Try to delay taking required IRA/401(k) distributions

PERSONAL FINANCE

November 04, 2008|By EILEEN AMBROSE | EILEEN AMBROSE,eileen.ambrose@baltsun.com

If you have been putting off taking required distributions this year from an IRA or 401(k) because of the plunging stock market, you might want to wait a little longer.

No, that's not based on a premonition that stocks will make a stunning rebound. Rather, there's support in Congress and by both presidential candidates to suspend mandatory distributions.

Required minimum distributions from a traditional IRA or 401(k) kick in after age 70 1/2 . This is the government's way of finally collecting its due on money that's been sheltered from taxes for possibly decades. Don't take the distribution, and you will be hit with a 50 percent penalty on the amount you were supposed to take out.

How much you must pull out is based on a formula using the value of your account at the end of the previous year. That's the rub. Account values on Dec. 31, 2007, were significantly higher than they are today.

Take your annual distribution now, and you could end up withdrawing more than you would like and be forced to sell investments in a beaten-down market.

This has become a big issue with retirees. Last week, AARP's chief executive wrote to the Treasury secretary asking that distribution requirements be suspended immediately. William D. Novelli noted in his letter that the Dow Jones Wilshire 5000 index last week was down 45 percent from its stock market peak about a year ago.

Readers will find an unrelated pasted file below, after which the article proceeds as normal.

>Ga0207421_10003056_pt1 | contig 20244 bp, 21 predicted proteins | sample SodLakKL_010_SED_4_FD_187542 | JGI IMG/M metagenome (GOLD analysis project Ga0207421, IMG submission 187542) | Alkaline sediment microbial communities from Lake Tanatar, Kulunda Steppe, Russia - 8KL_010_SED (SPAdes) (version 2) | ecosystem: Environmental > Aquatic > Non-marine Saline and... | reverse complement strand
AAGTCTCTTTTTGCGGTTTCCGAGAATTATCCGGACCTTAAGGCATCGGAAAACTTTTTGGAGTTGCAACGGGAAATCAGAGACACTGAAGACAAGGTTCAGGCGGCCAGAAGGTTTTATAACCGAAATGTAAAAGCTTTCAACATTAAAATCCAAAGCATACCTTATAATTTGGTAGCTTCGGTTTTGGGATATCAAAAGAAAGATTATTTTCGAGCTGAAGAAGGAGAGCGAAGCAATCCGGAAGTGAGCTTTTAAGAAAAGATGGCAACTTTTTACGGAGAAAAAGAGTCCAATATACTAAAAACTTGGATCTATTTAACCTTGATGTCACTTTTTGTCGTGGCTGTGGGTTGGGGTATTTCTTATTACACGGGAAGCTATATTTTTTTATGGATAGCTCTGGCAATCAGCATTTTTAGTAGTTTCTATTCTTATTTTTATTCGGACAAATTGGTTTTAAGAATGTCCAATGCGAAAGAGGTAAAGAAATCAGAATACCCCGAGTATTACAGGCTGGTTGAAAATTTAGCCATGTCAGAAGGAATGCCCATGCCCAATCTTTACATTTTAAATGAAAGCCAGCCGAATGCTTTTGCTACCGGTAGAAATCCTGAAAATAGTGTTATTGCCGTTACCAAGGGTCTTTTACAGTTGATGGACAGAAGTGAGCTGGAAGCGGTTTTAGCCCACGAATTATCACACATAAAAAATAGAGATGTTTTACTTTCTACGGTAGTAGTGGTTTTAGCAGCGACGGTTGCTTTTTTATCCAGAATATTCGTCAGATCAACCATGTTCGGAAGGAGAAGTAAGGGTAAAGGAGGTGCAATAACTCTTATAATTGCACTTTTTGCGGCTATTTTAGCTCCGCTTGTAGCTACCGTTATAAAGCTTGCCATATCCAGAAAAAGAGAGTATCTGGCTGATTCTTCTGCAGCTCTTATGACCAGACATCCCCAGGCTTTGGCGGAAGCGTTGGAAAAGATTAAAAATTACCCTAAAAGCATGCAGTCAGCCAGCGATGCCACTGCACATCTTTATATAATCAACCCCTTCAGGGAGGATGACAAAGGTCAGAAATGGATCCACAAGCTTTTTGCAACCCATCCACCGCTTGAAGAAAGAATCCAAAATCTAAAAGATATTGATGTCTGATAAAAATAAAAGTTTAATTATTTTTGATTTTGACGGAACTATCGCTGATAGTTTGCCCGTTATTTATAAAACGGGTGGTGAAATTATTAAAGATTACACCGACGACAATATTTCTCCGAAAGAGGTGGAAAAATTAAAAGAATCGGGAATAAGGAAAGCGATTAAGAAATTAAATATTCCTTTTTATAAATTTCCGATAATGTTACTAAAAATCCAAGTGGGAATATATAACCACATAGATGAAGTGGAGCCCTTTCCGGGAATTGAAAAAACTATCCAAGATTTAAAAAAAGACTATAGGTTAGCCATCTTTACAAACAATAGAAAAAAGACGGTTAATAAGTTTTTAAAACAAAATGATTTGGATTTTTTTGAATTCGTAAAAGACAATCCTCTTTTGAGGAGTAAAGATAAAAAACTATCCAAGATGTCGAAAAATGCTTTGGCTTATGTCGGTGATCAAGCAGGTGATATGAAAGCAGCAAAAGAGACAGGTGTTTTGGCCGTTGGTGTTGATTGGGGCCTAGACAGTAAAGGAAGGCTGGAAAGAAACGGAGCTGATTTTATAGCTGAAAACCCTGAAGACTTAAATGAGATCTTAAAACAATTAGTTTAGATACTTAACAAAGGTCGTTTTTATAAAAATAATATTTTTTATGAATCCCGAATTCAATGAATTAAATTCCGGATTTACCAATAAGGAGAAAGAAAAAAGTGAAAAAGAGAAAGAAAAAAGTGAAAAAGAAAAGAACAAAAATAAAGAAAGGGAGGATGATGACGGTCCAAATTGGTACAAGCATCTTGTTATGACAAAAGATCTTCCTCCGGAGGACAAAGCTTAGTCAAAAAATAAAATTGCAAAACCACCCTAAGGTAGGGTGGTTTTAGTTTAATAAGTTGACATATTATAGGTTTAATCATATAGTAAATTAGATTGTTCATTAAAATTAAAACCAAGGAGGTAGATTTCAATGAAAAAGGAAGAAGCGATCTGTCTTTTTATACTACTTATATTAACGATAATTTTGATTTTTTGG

Not everyone agrees this is the best way to help.

Ed Slott, an IRA expert, says this relief won't help needy seniors who have no choice but to tap their retirement accounts to live on. But it will help the well-off who can afford to leave their IRAs untouched until the market improves, he says.

If the intent is to help those in need, the government should waive the 10 percent early-withdrawal penalty to give relief to those younger than 591/2 who have hit on hard times and need to tap retirement accounts, Slott says.

Joseph DeMattos, AARP's senior state director in Maryland, says that in recent weeks he's been getting calls daily from Marylanders who aren't wealthy but are struggling with mandatory distributions. They also ask where they should put the money that they must take out, he says.

DeMattos argues that retirees need relief from required distributions.

"This is no normal bear market. This is an unprecedented economic event," he says.

Clint Stretch, managing principal of tax policy at Deloitte, expects relief will come after the election, either from the Treasury or Congress.

"My advice to people who are encountering this problem is to wait as long as they can" to take their distribution, he says.

That's what financial adviser Jim Sloan in Texas is telling his clients.

"The clients I have who are supposed to take required minimum distributions are not doing anything just yet," he says. "I'm telling them to stay tuned."

It's unclear at this point, though, if retirees who took their distributions earlier in the year will get any relief.

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